BACKGROUND: Apert syndrome causes normal or enlarged intracranial volume overall as patients grow. This study aimed to trace the segmental anterior, middle, and posterior cranial fossae volume and structural morphology in these patients, to help discern a more focused and individualized surgical treatment plan for patients with Apert syndrome. METHODS: This study included 82 preoperative computed tomographic scans (Apert, n = 32; control, n = 50) divided into five age-related subgroups. The scans were measured using image processing and three-dimensional modeling software. RESULTS: The middle cranial fossa volume was increased and was the earliest change noted. It was increased by 45 percent (p = 0.023) compared with controls before 6 months of age and remained increased into adulthood (161 percent, p = 0.016), with gradually increasing severity. The anterior and posterior cranial fossae volumes also increased, by 35 percent (p = 0.032) and 39 percent (p = 0.007), respectively. Increased depth of cranial fossae contributed most to the increase in volumes of patients with Apert syndrome, with correlation coefficients of 0.799, 0.908, and 0.888 for anterior, middle, and posterior cranial fossa, respectively. The intracranial volume was increased 12 percent (p = 0.098) across the entire test age range (0 to 26 years old), but only had statistical significance during the age range of 6 to 18 years (22 percent, p = 0.001). CONCLUSIONS: Malformation of the middle cranial fossa is an early, perhaps the initial, pivotal cranial morphologic change in Apert syndrome. Increased cranial fossae depth is an inherent characteristic of the maldevelopment. Normalization of cranial volume and circumference overall may not achieve a normal skull structure, as it does not correct regional craniocerebral disproportion.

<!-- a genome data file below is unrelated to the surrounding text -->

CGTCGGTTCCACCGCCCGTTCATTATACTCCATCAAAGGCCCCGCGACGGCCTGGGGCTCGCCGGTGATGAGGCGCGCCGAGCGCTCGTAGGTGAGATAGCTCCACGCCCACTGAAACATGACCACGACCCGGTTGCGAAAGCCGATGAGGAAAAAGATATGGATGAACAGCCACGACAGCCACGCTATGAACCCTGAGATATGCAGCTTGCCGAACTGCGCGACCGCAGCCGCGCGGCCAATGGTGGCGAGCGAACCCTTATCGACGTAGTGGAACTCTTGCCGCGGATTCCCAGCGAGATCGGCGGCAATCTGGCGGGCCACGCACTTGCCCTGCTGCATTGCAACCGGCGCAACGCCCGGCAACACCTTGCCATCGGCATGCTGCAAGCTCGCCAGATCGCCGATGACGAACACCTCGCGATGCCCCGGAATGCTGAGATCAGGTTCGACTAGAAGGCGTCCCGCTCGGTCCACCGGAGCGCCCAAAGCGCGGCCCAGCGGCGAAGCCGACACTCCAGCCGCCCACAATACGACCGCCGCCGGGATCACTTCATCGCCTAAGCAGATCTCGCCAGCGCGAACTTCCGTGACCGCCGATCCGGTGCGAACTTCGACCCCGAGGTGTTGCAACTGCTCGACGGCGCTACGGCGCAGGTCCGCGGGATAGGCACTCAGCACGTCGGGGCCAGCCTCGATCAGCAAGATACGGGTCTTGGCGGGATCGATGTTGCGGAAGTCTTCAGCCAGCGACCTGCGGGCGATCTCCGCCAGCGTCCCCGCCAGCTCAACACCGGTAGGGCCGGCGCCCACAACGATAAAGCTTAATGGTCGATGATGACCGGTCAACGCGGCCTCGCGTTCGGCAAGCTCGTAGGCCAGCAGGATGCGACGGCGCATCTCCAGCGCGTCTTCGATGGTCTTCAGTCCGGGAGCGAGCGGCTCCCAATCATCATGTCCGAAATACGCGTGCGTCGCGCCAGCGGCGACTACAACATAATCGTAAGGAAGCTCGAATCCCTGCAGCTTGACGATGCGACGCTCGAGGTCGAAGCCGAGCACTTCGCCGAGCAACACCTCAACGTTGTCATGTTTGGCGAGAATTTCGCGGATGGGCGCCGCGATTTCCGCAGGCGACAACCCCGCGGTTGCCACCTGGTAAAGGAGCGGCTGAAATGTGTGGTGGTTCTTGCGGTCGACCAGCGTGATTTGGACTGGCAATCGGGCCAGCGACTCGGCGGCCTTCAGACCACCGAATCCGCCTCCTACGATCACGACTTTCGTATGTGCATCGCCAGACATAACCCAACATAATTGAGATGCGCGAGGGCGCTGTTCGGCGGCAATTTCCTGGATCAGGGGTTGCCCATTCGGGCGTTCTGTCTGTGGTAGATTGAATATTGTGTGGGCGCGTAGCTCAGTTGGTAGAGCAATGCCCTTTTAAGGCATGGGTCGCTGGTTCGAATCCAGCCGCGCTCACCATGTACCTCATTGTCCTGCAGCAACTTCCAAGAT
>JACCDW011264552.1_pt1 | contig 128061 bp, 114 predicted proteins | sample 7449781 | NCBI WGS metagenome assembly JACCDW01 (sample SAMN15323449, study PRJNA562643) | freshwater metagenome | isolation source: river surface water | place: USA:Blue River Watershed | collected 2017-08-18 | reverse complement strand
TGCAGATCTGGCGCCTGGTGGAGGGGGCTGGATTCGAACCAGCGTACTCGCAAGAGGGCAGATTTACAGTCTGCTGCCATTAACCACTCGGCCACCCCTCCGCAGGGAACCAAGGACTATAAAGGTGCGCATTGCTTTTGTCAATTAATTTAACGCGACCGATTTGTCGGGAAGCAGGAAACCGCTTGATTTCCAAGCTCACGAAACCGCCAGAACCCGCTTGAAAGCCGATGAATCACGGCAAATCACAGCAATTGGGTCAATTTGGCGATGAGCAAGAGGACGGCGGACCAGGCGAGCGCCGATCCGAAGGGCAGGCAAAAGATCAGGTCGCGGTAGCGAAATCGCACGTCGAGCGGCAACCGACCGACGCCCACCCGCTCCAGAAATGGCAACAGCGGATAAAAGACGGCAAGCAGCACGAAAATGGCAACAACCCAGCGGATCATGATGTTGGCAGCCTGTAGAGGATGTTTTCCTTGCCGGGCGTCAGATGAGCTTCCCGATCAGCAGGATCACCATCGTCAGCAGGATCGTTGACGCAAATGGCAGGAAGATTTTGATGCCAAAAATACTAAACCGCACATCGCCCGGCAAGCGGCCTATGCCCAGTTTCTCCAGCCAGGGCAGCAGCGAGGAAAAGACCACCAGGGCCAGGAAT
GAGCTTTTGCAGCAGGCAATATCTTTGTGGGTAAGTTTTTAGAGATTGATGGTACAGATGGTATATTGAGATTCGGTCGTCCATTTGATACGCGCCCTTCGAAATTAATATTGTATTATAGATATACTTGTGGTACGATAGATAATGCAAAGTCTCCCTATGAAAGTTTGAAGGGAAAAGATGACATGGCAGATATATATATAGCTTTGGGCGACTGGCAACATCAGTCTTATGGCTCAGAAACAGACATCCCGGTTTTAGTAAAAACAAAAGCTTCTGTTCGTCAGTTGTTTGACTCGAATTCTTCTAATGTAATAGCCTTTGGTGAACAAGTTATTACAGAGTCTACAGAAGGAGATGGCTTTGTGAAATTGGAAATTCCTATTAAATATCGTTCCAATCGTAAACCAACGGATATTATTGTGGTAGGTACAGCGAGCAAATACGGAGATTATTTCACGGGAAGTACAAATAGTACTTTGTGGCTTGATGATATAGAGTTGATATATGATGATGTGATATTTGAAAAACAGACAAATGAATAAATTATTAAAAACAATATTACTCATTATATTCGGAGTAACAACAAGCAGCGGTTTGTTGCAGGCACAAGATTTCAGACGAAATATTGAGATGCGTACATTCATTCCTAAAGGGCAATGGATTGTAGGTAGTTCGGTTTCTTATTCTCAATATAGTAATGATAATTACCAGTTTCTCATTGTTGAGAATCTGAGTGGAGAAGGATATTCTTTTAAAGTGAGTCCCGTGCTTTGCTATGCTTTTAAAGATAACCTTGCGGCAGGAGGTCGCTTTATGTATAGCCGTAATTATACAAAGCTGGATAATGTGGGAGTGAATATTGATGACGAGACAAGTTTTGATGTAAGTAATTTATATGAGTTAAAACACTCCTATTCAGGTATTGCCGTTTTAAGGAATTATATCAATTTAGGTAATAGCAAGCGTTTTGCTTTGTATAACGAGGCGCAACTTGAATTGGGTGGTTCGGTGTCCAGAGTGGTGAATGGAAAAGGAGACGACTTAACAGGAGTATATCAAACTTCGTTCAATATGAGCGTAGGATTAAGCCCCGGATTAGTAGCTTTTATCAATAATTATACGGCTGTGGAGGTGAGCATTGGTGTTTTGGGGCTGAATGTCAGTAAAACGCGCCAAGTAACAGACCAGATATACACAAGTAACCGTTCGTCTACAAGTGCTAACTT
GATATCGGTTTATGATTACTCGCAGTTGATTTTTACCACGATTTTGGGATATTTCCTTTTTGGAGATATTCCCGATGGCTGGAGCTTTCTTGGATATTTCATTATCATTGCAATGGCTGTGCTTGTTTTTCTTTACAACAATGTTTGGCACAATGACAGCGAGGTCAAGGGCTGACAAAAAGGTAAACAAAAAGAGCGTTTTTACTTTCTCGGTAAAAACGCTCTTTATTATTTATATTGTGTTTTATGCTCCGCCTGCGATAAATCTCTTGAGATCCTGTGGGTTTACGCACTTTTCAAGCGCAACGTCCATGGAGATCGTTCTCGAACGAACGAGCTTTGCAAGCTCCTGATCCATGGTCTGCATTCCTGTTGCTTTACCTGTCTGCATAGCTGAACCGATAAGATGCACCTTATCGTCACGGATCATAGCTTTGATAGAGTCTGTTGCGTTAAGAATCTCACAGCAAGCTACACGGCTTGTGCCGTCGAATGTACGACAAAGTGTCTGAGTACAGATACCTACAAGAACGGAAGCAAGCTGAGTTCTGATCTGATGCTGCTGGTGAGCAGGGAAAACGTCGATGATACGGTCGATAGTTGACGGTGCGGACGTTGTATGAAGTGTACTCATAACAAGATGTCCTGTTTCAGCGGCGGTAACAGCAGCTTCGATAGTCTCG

Assuntos
Acrocefalossindactilia/cirurgia , Cefalometria/métodos , Desenvolvimento Infantil , Planejamento de Assistência ao Paciente , Base do Crânio/patologia , Acrocefalossindactilia/diagnóstico por imagem , Acrocefalossindactilia/patologia , Adolescente , Estudos de Casos e Controles , Criança , Pré-Escolar , Feminino , Humanos , Processamento de Imagem Assistida por Computador , Lactente , Recém-Nascido , Masculino , Tamanho do Órgão , Estudos Retrospectivos , Base do Crânio/diagnóstico por imagem , Base do Crânio/crescimento & desenvolvimento , Tomografia Computadorizada por Raios X , Adulto Jovem